Design Activists Needed
Last week I got down to the serious business of discussing how graphic design can help build a powerful and effective sustainability movement.The discussion was moderated by Susan Szenasy, editor of Metropolis Magazine and, in addition to me, the panelists, were Michael Bierut (Pentagram), Paul D. Miller (aka DJ Spooky), Jeremy Osborn (350.org), Dmitri Siegel (Urban Outfitters) and James Slezak (Purpose.com). (The event was sponsored by AIGANY and Distributed Artist Publishers.)
In organizing this panel, we wanted to come to real, concrete conclusions and to open up some real pathways for artists to contribute meaningful work towards a movement that has the capacity to radically affect our political thinking. Let’s cut right to the chase. Here are the highlights:
1) Michael Bierut felt that the sustainability movement needs to simplify its message and choose an enemy.
2) Jeremy Osborn felt that the U.S. Chamber of Commerce is that enemy (see below for why), a point strongly supported by Susan Szenasy (and me).
3) Dmitri Siegel made the observation that people no longer rely on big institutions for authority. They rely on their networks.
4) This point about networks was also emphasized by Paul Miller and James Slezak, who argued that today’s movements are different from prior movements and that social networks are essential for spreading the word, aggregating interest and also investing people in taking the first steps towards action. (However, it was agreed that the focus of online activity should be driving action offline.)
5) There was a consensus that both humor and anger were necessary in messaging for this movement.
So weaving all these points together, here is what you get: Let’s get strong, simple messaging that is tailor-made for particular demographics operating in service of attacking the U. S. Chamber of Commerce on its climate position.
350.org has recently launched a very smart and promising campaign against the Chamber (explore this website). And over the next month I (as director of The Canary Project) will be working with 350.org to create clear pathways for designers to contribute.
Here, in a nutshell, is why the Chamber is the right target for the sustainability movement: The U.S. Chamber of Commerce is controlled by Big Polluters, poisons politics with its dirty money, and opposes every single effort to curb climate pollution.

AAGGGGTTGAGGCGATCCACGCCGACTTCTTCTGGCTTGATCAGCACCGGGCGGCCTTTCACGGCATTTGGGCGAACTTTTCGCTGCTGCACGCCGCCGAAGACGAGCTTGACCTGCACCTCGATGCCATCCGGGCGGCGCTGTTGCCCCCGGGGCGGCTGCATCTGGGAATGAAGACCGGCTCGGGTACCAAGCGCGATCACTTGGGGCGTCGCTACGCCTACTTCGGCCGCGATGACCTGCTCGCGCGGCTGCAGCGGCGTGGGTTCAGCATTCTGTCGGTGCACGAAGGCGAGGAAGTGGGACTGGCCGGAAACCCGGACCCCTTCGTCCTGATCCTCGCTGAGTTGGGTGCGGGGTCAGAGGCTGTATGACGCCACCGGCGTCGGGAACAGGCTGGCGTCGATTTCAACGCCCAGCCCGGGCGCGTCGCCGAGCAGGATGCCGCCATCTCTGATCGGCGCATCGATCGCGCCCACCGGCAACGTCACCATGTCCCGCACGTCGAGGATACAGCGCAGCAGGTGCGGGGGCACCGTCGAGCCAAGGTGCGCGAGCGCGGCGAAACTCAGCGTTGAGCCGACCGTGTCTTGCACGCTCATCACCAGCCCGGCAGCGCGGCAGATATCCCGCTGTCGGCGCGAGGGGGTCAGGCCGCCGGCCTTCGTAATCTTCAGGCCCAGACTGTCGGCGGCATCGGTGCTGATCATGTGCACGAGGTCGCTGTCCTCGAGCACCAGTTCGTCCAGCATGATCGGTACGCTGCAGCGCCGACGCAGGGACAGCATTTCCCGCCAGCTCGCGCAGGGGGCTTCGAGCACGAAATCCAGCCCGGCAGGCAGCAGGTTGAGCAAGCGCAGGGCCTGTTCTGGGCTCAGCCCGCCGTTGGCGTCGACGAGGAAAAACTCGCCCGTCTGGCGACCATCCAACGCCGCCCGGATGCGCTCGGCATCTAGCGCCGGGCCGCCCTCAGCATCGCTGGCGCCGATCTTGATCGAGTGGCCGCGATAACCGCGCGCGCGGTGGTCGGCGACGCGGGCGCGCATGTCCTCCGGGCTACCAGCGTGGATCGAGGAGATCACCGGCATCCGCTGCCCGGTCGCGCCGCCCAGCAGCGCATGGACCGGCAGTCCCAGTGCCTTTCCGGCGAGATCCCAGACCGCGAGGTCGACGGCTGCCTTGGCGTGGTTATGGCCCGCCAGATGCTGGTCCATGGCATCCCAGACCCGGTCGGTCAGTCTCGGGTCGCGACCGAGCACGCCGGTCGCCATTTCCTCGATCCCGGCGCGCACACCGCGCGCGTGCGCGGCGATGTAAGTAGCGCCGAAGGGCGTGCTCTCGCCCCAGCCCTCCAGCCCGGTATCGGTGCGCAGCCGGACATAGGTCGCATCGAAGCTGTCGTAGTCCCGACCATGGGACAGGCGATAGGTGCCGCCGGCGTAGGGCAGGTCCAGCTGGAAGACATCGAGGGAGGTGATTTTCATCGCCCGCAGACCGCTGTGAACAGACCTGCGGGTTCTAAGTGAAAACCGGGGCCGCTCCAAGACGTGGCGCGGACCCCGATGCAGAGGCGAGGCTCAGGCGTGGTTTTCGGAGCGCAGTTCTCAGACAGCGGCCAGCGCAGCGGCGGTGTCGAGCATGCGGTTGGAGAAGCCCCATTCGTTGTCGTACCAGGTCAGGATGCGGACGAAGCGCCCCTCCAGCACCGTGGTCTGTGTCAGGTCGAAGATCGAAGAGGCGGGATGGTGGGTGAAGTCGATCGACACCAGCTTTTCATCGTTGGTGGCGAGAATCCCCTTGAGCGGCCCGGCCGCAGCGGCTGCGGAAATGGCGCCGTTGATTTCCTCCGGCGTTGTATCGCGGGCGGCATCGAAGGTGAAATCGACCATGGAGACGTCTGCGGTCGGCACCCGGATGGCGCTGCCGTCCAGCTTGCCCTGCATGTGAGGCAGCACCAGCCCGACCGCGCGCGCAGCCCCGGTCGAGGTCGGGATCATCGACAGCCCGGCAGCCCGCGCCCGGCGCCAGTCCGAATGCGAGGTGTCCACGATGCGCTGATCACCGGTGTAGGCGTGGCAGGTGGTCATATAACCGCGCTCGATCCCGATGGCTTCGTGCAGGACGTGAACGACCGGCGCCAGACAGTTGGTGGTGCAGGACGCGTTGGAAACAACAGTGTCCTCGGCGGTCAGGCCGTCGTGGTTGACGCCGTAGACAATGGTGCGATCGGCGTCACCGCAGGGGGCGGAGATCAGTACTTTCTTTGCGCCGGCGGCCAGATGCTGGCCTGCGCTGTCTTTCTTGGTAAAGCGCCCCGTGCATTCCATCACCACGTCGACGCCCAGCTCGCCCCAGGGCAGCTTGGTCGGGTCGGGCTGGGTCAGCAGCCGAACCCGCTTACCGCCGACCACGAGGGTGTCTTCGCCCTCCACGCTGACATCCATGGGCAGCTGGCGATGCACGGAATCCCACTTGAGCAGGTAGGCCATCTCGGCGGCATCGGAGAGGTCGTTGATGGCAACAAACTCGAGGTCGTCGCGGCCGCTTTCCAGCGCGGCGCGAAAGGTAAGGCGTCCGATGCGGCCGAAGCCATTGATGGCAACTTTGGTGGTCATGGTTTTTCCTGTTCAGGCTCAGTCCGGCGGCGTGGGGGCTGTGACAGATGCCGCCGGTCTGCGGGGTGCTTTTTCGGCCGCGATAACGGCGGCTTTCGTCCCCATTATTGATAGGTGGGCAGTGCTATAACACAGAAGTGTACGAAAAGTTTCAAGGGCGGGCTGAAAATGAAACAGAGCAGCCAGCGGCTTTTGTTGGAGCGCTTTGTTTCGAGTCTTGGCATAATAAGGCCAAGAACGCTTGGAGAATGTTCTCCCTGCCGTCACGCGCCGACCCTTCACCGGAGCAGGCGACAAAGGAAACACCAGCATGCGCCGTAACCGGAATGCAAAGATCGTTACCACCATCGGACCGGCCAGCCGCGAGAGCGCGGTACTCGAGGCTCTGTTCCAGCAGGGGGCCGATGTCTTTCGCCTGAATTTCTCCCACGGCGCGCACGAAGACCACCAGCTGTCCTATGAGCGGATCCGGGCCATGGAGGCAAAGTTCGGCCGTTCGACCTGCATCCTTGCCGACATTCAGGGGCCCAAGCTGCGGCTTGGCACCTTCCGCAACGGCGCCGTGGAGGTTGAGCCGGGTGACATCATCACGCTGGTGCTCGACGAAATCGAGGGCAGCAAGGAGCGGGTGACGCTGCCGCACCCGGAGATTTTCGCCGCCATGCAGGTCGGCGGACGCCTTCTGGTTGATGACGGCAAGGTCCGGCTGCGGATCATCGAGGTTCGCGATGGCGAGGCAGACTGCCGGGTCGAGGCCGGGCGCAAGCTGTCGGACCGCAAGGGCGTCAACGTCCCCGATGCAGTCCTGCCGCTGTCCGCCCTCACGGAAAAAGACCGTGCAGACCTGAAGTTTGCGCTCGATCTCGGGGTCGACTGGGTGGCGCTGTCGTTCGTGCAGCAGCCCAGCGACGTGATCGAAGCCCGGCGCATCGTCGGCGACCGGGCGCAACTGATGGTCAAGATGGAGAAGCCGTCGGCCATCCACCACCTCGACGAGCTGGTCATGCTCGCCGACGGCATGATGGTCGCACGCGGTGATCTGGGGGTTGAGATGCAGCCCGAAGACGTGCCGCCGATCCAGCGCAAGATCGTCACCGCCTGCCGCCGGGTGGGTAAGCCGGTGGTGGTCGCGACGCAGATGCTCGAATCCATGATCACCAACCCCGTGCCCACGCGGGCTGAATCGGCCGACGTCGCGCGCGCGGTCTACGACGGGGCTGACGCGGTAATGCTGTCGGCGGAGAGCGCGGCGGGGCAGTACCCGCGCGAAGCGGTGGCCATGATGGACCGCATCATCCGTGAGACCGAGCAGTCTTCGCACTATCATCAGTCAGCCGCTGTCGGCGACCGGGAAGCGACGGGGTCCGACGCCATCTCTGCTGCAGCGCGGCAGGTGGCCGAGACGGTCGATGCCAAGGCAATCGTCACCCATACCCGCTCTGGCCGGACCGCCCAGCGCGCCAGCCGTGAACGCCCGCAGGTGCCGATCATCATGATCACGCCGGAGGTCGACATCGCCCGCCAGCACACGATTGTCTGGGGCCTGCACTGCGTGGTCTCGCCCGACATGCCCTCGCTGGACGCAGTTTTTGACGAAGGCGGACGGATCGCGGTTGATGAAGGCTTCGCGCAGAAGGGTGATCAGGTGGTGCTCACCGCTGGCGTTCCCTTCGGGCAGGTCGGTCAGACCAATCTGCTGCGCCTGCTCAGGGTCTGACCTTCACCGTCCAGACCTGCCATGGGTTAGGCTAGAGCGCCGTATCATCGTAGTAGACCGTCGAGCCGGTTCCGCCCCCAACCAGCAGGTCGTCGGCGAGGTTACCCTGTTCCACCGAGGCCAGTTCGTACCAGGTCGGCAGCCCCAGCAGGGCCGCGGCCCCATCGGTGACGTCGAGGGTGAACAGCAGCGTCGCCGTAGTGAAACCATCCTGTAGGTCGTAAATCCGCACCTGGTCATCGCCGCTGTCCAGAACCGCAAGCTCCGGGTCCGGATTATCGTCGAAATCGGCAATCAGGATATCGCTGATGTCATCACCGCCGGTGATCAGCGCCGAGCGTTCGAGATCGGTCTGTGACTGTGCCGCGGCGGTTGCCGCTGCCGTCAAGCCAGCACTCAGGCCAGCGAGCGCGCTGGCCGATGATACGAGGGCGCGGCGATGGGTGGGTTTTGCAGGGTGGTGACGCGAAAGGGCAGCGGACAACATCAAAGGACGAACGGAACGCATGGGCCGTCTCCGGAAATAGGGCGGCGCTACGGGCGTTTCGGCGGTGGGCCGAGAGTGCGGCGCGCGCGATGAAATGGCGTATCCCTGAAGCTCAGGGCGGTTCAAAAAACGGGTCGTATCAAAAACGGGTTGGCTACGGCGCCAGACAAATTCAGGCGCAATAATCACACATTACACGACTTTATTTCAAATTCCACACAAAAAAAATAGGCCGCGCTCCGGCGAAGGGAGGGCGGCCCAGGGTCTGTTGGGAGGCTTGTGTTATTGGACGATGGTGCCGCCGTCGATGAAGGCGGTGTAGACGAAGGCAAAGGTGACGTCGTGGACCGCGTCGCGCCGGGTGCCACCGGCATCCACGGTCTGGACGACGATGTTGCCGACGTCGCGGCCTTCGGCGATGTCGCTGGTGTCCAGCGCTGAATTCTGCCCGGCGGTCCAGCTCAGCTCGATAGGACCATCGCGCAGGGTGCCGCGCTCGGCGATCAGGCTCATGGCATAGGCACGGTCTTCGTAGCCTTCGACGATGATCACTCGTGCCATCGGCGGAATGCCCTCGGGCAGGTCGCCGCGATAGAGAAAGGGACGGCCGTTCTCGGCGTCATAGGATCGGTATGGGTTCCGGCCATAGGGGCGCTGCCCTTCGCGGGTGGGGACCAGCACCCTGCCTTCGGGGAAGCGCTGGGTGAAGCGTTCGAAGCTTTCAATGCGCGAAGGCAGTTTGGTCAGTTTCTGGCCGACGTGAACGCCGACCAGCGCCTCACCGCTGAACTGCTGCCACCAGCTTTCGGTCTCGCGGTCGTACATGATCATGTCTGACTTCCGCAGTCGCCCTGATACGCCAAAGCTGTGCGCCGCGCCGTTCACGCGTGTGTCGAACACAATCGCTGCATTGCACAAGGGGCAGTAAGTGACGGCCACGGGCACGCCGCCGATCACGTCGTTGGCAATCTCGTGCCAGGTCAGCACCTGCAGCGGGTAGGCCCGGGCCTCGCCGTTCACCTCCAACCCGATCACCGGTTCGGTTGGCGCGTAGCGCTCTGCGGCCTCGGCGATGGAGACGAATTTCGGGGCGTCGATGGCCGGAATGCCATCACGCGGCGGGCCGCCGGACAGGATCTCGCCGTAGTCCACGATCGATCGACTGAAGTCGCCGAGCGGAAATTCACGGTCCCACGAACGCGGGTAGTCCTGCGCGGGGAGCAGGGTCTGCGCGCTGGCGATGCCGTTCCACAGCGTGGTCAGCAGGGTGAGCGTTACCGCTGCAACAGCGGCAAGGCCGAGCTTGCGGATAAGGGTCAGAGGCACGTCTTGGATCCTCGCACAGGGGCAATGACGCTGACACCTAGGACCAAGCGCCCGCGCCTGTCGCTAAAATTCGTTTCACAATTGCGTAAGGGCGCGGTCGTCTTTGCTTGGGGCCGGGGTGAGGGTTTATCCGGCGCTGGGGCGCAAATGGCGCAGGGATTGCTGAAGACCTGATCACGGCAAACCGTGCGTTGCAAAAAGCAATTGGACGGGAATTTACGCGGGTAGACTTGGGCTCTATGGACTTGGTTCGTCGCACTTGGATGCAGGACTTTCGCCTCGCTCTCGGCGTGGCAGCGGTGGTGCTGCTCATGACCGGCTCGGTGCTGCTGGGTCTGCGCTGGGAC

What does that mean exactly? Here are some factoids from 350’s website: The Chamber spent $132 million on lobbying last year. That is more than the next three highest sources of lobbying COMBINED. The majority of the Chamber’s funding comes from just 16 donors. Those donors are anonymous (thanks to the Chamber’s own lobbying efforts), but in October 2010 the New York Times revealed that among the top donors are Chevron Texaco and Rubert Murdoch’s News Corporation. “Of the $32 million that the Chamber spent on the midterm elections in 2010, 94% went to candidates who deny climate science,” notes 350.org.
In other words the U.S. Chamber has emerged as the biggest force standing in the way of meaningful climate legislation and in so doing they do not represent real American business interests. They represent only a handful of big business interests. Get this straight. The U.S. Chamber IS NOT your friendly local chamber of commerce. It is a different animal entirely. (See these videos for more).
350 aims to spur defections of both businesses (big and small) and local Chambers of Commerce from the membership rolls of the U.S. Chamber of Commerce, weakening its credibility and exposing it for what it is–a shill for the highest bidders and an enemy of progress and prosperity in this country. Last year several corporations (Apple, Microsoft, Nike, PG&E) defected from the Chamber, specifically citing the Chamber’s policy on climate. These heavy hitting businesses were joined by dozens of local Chambers of Commerce (everywhere from Hanover, New Hampshire to Lebanon Pennsylvania to Charlottesville, North Carolina to Mountain View, California). 350 is trying to up that number of defections, as well as getting businesses to sign on to a statement that “THE US CHAMBER DOES NOT REPRESENT ME”.
So how can designers help? We need clever ways to spread this message. The more dynamic the message, and the better its message is calibrated to a specific demographic, the more effective it will be. I will be working with 350 to come up with a simple mechanism by which designers can submit designs for specific locations to be distributed to local businesses and citizens, as well as on possibilities for creative stunts like the one the Yes Men pulled last year, and also on campaigns of public messaging, such as bus ads.
Stay tuned for the specifics. In the meantime, feel free to email me any ideas you have for how to stick it to the Chamber at email@example.com.